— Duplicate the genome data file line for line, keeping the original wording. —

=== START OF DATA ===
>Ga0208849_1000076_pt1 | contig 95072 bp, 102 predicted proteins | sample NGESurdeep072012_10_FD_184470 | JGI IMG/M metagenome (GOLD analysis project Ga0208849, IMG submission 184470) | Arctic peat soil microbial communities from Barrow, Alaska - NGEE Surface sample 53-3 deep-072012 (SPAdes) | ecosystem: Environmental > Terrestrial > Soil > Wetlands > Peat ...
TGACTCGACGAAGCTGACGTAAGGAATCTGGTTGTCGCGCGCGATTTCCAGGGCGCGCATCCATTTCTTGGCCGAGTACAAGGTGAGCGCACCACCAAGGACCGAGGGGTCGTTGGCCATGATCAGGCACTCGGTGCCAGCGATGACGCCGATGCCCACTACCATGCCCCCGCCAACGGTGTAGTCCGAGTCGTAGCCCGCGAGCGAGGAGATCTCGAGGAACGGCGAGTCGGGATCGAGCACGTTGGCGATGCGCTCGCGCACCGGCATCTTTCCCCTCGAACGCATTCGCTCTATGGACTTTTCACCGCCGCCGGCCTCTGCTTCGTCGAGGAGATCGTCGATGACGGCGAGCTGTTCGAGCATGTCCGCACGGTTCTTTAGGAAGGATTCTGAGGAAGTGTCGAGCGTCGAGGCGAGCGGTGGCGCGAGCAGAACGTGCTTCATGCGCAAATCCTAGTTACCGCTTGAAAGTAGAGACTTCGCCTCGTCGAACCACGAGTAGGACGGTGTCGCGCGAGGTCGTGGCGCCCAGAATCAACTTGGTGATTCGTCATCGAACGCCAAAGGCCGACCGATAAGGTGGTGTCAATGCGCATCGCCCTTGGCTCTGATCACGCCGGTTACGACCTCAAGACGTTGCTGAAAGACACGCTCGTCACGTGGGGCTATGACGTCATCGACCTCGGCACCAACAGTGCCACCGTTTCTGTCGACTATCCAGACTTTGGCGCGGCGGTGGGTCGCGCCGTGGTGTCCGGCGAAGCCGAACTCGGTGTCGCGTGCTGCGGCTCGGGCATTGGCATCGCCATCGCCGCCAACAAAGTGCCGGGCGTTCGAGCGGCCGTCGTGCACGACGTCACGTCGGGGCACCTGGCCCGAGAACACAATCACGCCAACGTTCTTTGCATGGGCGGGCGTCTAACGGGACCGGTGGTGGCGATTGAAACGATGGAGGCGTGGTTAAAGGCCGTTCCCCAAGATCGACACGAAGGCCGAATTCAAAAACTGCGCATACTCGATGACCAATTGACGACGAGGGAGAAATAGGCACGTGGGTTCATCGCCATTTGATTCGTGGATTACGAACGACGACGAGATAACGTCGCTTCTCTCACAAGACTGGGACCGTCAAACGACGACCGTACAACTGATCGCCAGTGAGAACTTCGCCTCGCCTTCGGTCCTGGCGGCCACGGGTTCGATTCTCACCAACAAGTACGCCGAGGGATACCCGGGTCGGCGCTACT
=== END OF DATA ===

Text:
>Ga0208849_1000076_pt1 | contig 95072 bp, 102 predicted proteins | sample NGESurdeep072012_10_FD_184470 | JGI IMG/M metagenome (GOLD analysis project Ga0208849, IMG submission 184470) | Arctic peat soil microbial communities from Barrow, Alaska - NGEE Surface sample 53-3 deep-072012 (SPAdes) | ecosystem: Environmental > Terrestrial > Soil > Wetlands > Peat ...
TGACTCGACGAAGCTGACGTAAGGAATCTGGTTGTCGCGCGCGATTTCCAGGGCGCGCATCCATTTCTTGGCCGAGTACAAGGTGAGCGCACCACCAAGGACCGAGGGGTCGTTGGCCATGATCAGGCACTCGGTGCCAGCGATGACGCCGATGCCCACTACCATGCCCCCGCCAACGGTGTAGTCCGAGTCGTAGCCCGCGAGCGAGGAGATCTCGAGGAACGGCGAGTCGGGATCGAGCACGTTGGCGATGCGCTCGCGCACCGGCATCTTTCCCCTCGAACGCATTCGCTCTATGGACTTTTCACCGCCGCCGGCCTCTGCTTCGTCGAGGAGATCGTCGATGACGGCGAGCTGTTCGAGCATGTCCGCACGGTTCTTTAGGAAGGATTCTGAGGAAGTGTCGAGCGTCGAGGCGAGCGGTGGCGCGAGCAGAACGTGCTTCATGCGCAAATCCTAGTTACCGCTTGAAAGTAGAGACTTCGCCTCGTCGAACCACGAGTAGGACGGTGTCGCGCGAGGTCGTGGCGCCCAGAATCAACTTGGTGATTCGTCATCGAACGCCAAAGGCCGACCGATAAGGTGGTGTCAATGCGCATCGCCCTTGGCTCTGATCACGCCGGTTACGACCTCAAGACGTTGCTGAAAGACACGCTCGTCACGTGGGGCTATGACGTCATCGACCTCGGCACCAACAGTGCCACCGTTTCTGTCGACTATCCAGACTTTGGCGCGGCGGTGGGTCGCGCCGTGGTGTCCGGCGAAGCCGAACTCGGTGTCGCGTGCTGCGGCTCGGGCATTGGCATCGCCATCGCCGCCAACAAAGTGCCGGGCGTTCGAGCGGCCGTCGTGCACGACGTCACGTCGGGGCACCTGGCCCGAGAACACAATCACGCCAACGTTCTTTGCATGGGCGGGCGTCTAACGGGACCGGTGGTGGCGATTGAAACGATGGAGGCGTGGTTAAAGGCCGTTCCCCAAGATCGACACGAAGGCCGAATTCAAAAACTGCGCATACTCGATGACCAATTGACGACGAGGGAGAAATAGGCACGTGGGTTCATCGCCATTTGATTCGTGGATTACGAACGACGACGAGATAACGTCGCTTCTCTCACAAGACTGGGACCGTCAAACGACGACCGTACAACTGATCGCCAGTGAGAACTTCGCCTCGCCTTCGGTCCTGGCGGCCACGGGTTCGATTCTCACCAACAAGTACGCCGAGGGATACCCGGGTCGGCGCTACT